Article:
God has placed us within his well-ordered and -structured time and space. He has imposed certain restrictions on us. Gravity keeps us on the ground and our need for oxygen keeps us on land. About a third of our time is given to sleep. Within these limitations, however, we’re given freedom to carry out God’s blessed mandate to fill the earth, subdue it, and have dominion (Gen 1:26-28). In this blessed mandate, we imitate God by giving order and structure to space. We exercise our God-given wisdom in this work and judge whether it’s good. (Nobody designs a house or an apartment so that you enter the bathroom upon entering the front door. Most people touring that space on an open-house would judge it to be, “not good.”) We see the evidence of our God-ordained and God-blessed dominion of space all around us. Our living space is ordered and structured in such a way that life can at least function there, if not flourish.
God has also given us dominion over time. Time also needs to be subdued and given order and structure, so that life can at least function, if not flourish. The present restriction on our dominion of space gives us an opportunity to take dominion of our time. This is the implication of Paul’s exhortation to “redeem the time” (Eph 5:16). If we’re redeeming the time, we’re taking dominion over it. We need to redeem the time now, so that we can at least function in close quarters with others or in isolation; however, my hope is that redeeming the time now will create a rhythm and structure of daily life in which we can not only function, but flourish, both now and in life after COVID-19.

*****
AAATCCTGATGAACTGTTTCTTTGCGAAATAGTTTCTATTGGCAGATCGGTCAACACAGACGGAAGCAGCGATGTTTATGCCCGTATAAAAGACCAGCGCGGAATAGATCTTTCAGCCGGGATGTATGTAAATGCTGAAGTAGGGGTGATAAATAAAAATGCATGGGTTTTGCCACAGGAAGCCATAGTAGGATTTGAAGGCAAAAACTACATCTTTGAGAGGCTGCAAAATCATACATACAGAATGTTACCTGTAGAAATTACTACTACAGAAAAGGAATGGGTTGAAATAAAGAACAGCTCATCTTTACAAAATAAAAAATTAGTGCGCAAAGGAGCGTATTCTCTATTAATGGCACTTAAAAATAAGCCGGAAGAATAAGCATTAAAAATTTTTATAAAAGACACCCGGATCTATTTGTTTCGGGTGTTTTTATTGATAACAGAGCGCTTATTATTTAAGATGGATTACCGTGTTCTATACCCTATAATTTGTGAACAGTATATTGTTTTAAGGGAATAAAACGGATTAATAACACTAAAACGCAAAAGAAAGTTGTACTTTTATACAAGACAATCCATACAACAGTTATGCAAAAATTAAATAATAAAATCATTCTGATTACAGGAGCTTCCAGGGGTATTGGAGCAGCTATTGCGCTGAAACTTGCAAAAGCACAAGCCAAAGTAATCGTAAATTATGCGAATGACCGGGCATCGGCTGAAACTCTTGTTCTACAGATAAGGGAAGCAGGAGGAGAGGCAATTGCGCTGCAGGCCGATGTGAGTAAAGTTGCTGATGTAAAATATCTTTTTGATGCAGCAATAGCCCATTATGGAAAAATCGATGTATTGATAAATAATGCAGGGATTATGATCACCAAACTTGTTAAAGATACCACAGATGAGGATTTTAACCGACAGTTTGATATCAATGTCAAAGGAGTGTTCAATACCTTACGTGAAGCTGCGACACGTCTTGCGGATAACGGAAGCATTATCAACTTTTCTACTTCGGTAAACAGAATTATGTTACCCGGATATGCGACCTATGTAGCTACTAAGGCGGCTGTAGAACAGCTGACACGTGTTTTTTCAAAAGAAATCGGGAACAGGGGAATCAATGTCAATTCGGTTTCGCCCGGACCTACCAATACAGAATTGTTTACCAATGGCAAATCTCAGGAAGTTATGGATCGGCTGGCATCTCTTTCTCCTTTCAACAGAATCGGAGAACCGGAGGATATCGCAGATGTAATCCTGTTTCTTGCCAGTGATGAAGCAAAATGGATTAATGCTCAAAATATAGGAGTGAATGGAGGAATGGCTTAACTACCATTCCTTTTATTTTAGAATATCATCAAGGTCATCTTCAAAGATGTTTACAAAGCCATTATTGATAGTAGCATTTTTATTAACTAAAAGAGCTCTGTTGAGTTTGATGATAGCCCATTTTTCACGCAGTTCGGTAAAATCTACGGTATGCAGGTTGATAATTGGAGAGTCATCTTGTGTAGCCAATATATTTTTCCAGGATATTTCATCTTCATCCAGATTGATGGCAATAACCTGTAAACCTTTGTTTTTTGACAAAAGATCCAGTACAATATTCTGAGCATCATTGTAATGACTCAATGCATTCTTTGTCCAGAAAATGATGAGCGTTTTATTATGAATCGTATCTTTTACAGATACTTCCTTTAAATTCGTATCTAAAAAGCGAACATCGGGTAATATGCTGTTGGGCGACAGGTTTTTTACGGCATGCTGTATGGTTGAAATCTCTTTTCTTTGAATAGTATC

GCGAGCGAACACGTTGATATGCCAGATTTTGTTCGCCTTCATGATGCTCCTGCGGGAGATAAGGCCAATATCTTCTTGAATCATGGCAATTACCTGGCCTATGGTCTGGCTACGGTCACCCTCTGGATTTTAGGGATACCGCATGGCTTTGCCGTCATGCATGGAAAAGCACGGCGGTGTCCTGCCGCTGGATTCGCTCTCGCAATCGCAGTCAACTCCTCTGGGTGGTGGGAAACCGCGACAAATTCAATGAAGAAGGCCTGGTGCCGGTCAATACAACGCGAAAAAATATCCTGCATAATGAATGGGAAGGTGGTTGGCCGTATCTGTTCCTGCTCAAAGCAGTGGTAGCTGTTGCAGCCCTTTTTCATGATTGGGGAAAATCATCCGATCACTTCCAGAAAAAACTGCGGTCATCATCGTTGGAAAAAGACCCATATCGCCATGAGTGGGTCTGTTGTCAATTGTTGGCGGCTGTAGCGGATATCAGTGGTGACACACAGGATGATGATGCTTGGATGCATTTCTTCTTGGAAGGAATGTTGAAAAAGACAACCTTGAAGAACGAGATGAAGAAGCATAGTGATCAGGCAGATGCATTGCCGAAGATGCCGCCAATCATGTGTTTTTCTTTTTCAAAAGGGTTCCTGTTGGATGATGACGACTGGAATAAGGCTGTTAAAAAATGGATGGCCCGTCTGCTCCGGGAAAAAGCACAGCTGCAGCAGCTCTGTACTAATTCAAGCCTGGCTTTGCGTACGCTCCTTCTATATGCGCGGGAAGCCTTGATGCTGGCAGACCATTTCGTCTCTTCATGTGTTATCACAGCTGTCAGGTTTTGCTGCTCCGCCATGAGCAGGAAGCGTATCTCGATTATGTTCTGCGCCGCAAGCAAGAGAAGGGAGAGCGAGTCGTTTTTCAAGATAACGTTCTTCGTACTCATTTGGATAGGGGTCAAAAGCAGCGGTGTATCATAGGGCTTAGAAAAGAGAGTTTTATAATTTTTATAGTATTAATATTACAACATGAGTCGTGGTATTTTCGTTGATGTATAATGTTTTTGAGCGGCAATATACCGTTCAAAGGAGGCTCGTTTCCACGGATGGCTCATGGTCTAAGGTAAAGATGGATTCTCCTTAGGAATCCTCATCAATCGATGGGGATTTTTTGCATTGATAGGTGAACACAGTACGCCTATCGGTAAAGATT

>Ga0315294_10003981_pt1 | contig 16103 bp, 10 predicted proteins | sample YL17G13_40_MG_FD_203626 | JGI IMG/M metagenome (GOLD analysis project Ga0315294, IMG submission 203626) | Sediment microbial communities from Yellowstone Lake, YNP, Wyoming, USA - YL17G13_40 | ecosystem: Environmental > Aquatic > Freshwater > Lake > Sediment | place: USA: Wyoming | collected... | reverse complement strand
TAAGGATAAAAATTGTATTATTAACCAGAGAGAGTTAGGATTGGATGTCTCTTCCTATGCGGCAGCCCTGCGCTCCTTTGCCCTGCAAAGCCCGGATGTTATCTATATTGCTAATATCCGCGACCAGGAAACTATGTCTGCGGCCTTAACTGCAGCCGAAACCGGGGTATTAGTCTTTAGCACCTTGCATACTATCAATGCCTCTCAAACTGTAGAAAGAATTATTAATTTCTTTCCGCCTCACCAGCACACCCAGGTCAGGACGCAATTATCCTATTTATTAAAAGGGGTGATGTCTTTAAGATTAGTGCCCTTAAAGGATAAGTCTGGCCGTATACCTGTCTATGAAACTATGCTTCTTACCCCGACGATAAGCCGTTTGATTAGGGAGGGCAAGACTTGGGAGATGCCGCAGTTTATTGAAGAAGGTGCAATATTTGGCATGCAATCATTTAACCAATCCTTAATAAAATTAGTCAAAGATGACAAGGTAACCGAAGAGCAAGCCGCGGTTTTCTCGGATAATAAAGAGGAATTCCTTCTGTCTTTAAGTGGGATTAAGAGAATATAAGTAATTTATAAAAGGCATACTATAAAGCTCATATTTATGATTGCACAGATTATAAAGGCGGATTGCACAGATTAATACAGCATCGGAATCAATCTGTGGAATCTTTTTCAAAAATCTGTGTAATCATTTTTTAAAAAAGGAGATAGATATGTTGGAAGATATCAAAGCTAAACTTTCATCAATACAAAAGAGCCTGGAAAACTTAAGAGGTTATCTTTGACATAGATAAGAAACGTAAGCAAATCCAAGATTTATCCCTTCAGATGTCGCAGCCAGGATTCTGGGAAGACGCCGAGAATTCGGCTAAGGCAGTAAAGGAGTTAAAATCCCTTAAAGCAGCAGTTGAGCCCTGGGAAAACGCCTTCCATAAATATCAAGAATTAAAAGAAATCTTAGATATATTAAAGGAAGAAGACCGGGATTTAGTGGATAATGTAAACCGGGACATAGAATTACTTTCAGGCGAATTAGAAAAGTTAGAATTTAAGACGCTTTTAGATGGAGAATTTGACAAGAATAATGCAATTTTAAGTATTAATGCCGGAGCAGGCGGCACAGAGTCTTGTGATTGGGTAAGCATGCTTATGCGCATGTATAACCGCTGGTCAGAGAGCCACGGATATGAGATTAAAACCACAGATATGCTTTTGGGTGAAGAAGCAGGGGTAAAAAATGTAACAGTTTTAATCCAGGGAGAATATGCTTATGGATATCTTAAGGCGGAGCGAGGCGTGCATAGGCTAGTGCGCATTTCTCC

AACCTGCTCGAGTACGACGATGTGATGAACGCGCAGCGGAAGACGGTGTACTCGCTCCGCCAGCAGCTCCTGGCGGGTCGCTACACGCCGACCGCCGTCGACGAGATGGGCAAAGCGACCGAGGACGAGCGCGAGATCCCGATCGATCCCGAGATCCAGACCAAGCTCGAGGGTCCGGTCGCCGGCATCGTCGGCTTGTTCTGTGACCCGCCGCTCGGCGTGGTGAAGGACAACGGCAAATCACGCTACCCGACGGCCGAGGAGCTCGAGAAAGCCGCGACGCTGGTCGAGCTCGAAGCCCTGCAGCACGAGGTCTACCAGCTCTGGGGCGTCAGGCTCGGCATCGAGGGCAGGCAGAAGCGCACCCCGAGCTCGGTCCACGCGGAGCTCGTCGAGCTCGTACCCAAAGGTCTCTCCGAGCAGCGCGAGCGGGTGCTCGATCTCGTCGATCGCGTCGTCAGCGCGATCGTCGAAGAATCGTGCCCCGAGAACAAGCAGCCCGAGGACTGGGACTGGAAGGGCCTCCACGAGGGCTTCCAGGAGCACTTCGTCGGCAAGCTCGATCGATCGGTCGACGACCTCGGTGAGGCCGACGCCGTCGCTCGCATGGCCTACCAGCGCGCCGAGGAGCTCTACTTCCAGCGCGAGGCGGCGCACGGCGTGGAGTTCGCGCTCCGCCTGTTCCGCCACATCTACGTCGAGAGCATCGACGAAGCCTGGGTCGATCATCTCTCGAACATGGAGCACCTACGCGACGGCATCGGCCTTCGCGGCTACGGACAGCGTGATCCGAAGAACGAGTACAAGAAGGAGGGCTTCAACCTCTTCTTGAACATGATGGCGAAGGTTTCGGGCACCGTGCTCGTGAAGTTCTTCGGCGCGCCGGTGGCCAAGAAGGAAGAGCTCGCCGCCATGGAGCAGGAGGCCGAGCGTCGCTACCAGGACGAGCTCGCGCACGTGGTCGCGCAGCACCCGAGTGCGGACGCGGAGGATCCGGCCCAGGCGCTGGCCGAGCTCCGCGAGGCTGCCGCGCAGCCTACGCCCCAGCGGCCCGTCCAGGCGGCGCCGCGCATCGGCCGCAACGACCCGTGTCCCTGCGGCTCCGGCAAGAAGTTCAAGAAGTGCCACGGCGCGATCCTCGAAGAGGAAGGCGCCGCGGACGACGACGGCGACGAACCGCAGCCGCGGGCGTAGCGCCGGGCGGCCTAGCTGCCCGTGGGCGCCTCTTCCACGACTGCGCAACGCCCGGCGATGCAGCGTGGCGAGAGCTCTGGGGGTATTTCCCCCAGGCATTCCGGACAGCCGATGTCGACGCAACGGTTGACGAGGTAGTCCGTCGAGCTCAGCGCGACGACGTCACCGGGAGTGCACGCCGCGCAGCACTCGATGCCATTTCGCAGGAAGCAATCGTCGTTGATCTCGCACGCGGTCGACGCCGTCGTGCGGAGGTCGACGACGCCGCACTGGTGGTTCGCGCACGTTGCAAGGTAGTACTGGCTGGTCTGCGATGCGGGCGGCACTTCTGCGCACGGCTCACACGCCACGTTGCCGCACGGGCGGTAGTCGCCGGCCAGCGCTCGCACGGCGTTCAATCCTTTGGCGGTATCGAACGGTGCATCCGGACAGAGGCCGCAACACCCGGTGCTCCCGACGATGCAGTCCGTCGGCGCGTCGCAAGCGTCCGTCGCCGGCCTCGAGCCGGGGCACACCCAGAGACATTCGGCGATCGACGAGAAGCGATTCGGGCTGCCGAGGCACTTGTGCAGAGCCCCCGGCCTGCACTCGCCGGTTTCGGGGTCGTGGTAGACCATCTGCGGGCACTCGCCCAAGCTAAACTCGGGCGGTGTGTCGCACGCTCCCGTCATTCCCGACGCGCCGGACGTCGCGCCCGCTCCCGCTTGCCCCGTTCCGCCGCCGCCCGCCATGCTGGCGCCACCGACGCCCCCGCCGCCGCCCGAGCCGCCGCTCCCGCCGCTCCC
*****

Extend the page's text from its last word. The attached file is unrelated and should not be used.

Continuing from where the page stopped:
Now, back to the monastery. Monastic life in cloistered community is regulated by a strict routine. The activities of praying, working, reading, eating, and studying are organized by a schedule. The rhythm of that schedule is punctuated by set times of prayer. The rhythm of Benedictine life, for example, is regulated by eight set times of prayer. The schedule is not arbitrary, but follows the pattern of Psalm 119: “At midnight I rise to praise you” (Ps 119:62) and “seven times a day I praise you” (Ps 119:164). Our daily activities may be different and we need to exercise wise and righteous dominion over both what we’re doing and when we’re doing it. Whatever our occupation and stage in life, we can redeem the time by establishing a daily rhythm of regular prayer.
Praying eight times a day is ambitious, so let me suggest four times: morning, midday, evening, and bedtime. A basic structure of regular prayer provides a basic structure and order for the various activities of your day and creates a temporal space for shalom in those activities. The basic activity of our day is work: “Man goes out to his work and to his labour until evening” (Psalm 104:23). Dietrich Bonhoeffer helps us to see the relationship between work and prayer in our daily life:
“Praying and working are two different things. Prayer should not be hindered by work, but neither should work be hindered by prayer. Just as it was God’s will that man should work six days and rest and make holy in His presence the seventh day, so it is also God’s will that every day should be marked for the Christian by both prayer and work. Prayer is entitled to its time. But the bulk of the day belongs to work. And only where each receives its specific due will it become clear that both belong inseparably together.” (Life Together, pp.69-70)